With such difficulty in just locating them and the near impossibility of observing natural behaviour in water’s edge locations in the field it is not surprising that there is little description of these water surface webs in the general literature. The nearest I have found is Jorgen Lissner on his website The Spiders of Europe and Greenland recording the webs as being 'built close to the water surface'.

The spiders themselves are found low down near ground level but always in wet habitats. The species has only been found in southern Britain to date, but it may be more common than we thought. Good places to look include under overhanging plants at the edges of ponds and low down amongst tussocky vegetation in marshes and in sedge and grass clumps in wet areas of woodland. A quick search for information on spiders gluing webs to water turned up a paper on a spider called Wendilgarda from tropical Central America that builds an unusual web with lines attached to the surface of moving streams. The description of the way the spider fixes the lines matched the behaviour of the Ray spiders in my pond. Lo and behold Wendilgarda is a theridiosomatid! There is a major difference however. Wendilgarda trolls the streams with lines of viscid silk, Theridiosoma’s water attachments seem to be normal radial lines of non-sticky silk.

When I saw these spiders fixing silk to water I was very surprised. Jonathan Coddington, Curator of Arachnids and Myriapods at the Smithsonian Institute, described the stream-trolling web of Wendilgarda. He very kindly replied to my e-mailed questions and explained that he has seen some other spiders, including theridiids, attach web to water. Apparently accidentally, the spider treats the water surface as if it were vegetation with the normal silk attachment pad working on the surface tension of the water. So fixing silk to water is not unique to theridiosomatids.

This observed water surface behaviour of the Theridiosoma did not seem simply accidental though. It seemed habitual and deliberate. Hunting at the surface of water is certainly tapping a rich source of prey. The sticky spirals of Theridiosoma webs come very close to the surface. As the webs become progressively damaged during their use the spirals contact the water and act in a similar way to the trolling sticky lines of Wendilgarda, trapping water surface animals very effectively. In my pond they were catching small surface-dwelling insects from collembolans to small pond skaters as well as many small flies and moths that emerge from, or flutter low over, the water.

Could Theridiosoma be specially adapted as a water surface trapper? It is tempting to suggest that it might be. The species always occurs in places where there is water close by or where there is standing water on the ground for some of the year. The adults are small and can use very small pools and the young are so tiny that a flooded shallow Roe Deer slot on the forest floor would be enough of a water surface microhabitat.

Perhaps they have other adaptations. Whilst watching them, magnified through my camera lens, I have seen them appear to take something from their mouthparts with their back legs and make repeated 'polishing' movements over their round abdomen. This recurrent behaviour reminded me of a preening duck. Could they be 'waterproofing' to an increased degree to prevent wetting when they contact the surface to fix lines to the water?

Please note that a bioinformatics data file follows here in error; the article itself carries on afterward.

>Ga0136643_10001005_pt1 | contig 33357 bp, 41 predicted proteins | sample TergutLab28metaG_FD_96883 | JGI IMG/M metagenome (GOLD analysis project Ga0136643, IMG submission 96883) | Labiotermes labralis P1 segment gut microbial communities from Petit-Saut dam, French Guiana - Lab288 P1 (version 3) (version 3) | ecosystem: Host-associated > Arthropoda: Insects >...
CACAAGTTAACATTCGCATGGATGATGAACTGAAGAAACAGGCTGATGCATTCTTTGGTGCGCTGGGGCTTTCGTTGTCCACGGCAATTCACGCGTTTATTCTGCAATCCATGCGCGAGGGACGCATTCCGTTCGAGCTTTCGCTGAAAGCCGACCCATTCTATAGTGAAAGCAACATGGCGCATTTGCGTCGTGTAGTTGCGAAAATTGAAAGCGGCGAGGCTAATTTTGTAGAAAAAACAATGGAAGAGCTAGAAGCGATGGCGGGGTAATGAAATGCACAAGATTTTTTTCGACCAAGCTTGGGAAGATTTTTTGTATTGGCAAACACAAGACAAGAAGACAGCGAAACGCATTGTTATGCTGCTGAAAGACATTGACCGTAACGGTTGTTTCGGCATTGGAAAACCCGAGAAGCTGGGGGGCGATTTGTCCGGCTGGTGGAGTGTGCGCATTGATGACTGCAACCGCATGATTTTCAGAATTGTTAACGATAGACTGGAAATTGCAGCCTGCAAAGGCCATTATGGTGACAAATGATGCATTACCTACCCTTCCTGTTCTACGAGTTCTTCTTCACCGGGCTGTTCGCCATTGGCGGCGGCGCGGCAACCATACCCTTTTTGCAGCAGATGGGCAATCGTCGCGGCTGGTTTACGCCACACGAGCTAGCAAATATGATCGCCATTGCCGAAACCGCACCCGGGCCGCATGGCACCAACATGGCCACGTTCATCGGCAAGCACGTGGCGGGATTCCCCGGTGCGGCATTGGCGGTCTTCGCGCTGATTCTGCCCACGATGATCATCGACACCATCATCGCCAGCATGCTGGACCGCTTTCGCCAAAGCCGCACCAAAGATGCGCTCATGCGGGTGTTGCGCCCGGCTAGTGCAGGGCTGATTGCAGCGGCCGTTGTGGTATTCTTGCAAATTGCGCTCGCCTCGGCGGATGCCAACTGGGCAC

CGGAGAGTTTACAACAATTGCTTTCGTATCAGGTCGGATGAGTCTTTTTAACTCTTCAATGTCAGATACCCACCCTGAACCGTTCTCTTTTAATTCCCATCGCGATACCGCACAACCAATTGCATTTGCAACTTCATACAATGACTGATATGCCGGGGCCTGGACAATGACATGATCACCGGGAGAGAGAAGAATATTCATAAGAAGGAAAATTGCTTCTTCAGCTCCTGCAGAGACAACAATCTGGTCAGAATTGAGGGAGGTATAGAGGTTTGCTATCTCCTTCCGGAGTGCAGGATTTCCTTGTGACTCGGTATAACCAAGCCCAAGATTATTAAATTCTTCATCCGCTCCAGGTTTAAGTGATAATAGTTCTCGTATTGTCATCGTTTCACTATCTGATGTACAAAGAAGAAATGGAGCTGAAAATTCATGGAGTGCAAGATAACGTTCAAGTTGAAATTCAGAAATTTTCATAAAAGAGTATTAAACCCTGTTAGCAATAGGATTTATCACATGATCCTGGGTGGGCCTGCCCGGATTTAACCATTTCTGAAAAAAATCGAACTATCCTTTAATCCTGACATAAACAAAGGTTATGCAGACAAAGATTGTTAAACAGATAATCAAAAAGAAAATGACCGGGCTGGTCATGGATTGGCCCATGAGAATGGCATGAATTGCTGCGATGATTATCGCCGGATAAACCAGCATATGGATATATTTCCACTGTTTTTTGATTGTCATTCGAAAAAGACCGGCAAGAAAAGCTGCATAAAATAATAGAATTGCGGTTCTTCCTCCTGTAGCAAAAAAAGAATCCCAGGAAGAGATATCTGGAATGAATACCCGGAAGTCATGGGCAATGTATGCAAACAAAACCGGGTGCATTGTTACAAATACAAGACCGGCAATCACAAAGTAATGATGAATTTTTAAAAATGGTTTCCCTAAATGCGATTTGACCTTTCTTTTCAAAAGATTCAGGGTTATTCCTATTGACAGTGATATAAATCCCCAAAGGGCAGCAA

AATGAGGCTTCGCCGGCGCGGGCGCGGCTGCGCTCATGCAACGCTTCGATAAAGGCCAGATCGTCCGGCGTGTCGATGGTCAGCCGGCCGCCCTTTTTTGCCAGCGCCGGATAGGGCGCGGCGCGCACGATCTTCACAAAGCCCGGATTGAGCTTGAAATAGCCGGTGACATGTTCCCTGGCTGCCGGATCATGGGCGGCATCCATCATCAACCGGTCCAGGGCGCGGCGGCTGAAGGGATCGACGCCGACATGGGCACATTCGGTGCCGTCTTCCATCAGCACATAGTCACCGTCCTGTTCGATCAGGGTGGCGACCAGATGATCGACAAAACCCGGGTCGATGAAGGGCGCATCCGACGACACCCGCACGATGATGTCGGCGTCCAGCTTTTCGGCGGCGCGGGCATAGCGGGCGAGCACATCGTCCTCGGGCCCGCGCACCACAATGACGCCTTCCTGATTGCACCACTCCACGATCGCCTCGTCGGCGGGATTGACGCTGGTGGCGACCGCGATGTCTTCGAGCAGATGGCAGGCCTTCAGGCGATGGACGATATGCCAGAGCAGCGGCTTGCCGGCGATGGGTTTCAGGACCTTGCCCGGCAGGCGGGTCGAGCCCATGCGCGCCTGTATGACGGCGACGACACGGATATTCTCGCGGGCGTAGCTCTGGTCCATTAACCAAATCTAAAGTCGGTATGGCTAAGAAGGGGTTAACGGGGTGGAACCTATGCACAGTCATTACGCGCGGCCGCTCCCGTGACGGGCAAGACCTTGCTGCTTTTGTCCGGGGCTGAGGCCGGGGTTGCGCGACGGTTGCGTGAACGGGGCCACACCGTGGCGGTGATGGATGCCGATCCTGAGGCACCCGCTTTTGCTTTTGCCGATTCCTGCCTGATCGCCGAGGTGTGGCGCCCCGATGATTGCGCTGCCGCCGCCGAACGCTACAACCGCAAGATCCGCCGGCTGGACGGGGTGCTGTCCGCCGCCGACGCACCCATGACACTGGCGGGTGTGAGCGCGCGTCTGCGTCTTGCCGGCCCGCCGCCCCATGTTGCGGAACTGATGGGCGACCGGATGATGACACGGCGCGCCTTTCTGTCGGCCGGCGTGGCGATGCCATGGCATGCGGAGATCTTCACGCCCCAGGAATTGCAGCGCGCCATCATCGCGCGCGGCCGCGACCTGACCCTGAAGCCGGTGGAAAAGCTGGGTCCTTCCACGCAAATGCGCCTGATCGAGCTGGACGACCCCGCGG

Theridiosoma is certainly not restricted to using the water surface. Ray spiders do build webs in vegetation above or away from standing water in damp habitats. That is where we normally find them after all. Maybe hunting at the water surface is a speciality of these spiders and more important in their ecology than has been realised just because it is difficult to observe. It may help to explain their remarkably small size. Being so tiny allows the use of the small forces of surface tension web connections. There may be a particular niche at the water surface not exploited by other web-building spiders. Such a niche would be available in typical aquatic habitats and also on wet forest floor environments, where the thinnest of water films would be enough for the very tiny juvenile spiders to construct semi-aquatic webs.

Current guides to freshwater life usually have a spider section including Argyroneta, Pirata, Dolomedes and even Tetragnatha. Perhaps they really ought to have Theridiosoma too, and in pride of place! Gluing the bottom half of your web to the water and catching pond surface insects should be enough to get you a mention in a pond-life book even if you are tiny!

Postscript 2nd October 2011
I visited an ancient woodland with a pond in West Sussex yesterday and although a lot of Theridiosoma were found within damp areas without standing water, on the pond itself many spiders had used the leaves in a patch of Bogbean (Menyanthes) as a top anchor with lower half of the web on the water. The webs are effectively invisible, but the raised meniscus where each line is anchored stands out if one looks carefully and sometimes the reflection of the tiny suspended spider against the sky! This really looks like a special adaptation to me rather than just coincidental. Maybe others may want to keep a lookout in similar habitats?
Added by John Partridge at 14:33 on Tue 21st Feb 2012. Return to Summary for Theridiosoma gemmosum